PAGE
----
To evaluate the performance of existing versus alternative cervical cancer screening protocols in Bhutan, cervical exfoliated cells were collected for cytology and high-risk human papillomavirus (HR-HPV) testing among 1,048 women aged 30-69 years. Conventional smears were prepared and read locally. HR-HPV was tested by GP5+/6+ polymerase chain reaction, followed by genotyping and human DNA methylation analysis among HR-HPV-positives, in Europe. Test positivity was 7.5% for ASCUS or worse (ASCUS+) cytology and 14.0% for HR-HPV. All women with ASCUS+ and/or HR-HPV positivity (n=192) were recalled for colposcopy, among whom a total of 29 cases of histologically confirmed cervical intraepithelial neoplasia grade 2 or worse (CIN2+) were identified. An additional 7 CIN2+ cases were imputed among women without colposcopy. Corrected sensitivities for CIN2+ and CIN3+ were 61% and 74% for ASCUS+, 86% and 96% for HR-HPV, and 47% and 70% for ASCUS+ triage of HR-HPV. Specificity varied from 88% for HR-HPV up to 98% for ASCUS+ triage of HR-HPV, similarly for CIN2+ and CIN3+. Among HR-HPV-positive women with biopsies, methylation analysis offered similar discrimination of CIN2/3 and cervical cancer as ASCUS+, and better than HPV16/18 genotyping alone, but sample sizes were limited. In conclusion, the performance of cytology in Bhutan is in the mid-range of that reported in other screening settings. HR-HPV testing has the potential to improve detection of CIN2+, albeit with a higher referral rate for colposcopy. Cytological triage of HR-HPV-positives (performed in the absence of knowledge of HR-HPV status) reduced referral but missed more than one third of CIN2+.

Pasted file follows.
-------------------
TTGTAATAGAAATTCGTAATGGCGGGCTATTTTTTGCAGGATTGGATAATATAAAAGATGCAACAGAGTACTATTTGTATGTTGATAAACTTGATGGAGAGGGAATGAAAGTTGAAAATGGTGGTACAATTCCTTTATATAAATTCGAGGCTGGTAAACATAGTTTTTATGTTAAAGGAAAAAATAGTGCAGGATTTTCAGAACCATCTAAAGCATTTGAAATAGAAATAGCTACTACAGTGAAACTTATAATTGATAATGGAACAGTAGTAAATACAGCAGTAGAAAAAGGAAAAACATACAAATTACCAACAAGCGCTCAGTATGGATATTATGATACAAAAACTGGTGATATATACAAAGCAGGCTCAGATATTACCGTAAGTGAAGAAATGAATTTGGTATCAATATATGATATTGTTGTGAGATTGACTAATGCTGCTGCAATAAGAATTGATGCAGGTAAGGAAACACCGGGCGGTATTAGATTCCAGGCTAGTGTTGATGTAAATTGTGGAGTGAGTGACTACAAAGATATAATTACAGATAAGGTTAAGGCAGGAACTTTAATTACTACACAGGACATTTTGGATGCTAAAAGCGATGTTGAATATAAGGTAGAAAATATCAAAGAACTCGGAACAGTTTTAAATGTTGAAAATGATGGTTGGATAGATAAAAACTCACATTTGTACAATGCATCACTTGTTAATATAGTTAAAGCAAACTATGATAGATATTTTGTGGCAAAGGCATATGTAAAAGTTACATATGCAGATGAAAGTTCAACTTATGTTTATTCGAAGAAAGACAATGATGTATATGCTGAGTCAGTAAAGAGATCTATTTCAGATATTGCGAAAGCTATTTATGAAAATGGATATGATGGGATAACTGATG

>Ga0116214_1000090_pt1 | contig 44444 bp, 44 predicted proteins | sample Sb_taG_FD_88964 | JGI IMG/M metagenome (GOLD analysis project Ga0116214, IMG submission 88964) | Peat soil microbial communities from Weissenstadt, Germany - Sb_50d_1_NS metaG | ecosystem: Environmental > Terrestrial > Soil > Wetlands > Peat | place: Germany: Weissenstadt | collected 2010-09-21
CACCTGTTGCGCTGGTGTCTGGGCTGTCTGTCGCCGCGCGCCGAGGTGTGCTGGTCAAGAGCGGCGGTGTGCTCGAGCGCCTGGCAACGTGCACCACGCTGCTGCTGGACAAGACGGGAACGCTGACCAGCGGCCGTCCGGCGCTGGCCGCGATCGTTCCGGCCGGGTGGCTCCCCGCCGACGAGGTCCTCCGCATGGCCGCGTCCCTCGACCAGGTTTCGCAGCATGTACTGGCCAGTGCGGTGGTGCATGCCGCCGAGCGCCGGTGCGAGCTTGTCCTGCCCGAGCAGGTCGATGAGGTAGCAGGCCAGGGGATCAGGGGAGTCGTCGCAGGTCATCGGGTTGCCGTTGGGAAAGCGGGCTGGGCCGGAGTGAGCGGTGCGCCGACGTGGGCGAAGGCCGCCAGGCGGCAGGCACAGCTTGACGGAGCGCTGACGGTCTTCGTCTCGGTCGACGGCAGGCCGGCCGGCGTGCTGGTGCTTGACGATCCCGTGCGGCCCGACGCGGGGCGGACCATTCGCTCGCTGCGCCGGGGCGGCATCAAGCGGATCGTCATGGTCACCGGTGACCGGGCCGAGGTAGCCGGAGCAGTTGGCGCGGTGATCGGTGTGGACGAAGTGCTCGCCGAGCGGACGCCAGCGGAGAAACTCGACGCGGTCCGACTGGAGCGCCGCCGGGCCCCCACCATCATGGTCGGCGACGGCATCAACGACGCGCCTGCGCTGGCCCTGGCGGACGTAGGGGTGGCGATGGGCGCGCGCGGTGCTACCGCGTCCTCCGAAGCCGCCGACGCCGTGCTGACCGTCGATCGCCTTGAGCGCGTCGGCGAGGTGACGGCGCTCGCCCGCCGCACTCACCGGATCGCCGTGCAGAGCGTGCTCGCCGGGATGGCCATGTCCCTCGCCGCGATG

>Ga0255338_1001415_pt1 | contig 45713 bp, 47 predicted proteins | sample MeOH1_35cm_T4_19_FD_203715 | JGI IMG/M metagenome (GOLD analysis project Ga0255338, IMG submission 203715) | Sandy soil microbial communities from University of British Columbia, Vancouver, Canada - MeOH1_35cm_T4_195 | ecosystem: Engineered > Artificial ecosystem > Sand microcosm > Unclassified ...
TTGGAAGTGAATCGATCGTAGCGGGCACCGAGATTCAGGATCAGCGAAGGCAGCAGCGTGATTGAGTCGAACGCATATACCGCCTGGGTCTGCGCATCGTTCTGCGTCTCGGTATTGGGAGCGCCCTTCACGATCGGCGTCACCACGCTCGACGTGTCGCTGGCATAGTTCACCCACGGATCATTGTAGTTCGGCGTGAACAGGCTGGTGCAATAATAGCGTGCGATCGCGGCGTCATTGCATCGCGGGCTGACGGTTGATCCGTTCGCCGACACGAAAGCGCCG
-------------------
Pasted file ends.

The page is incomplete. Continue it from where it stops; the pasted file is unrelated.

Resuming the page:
- Journal Article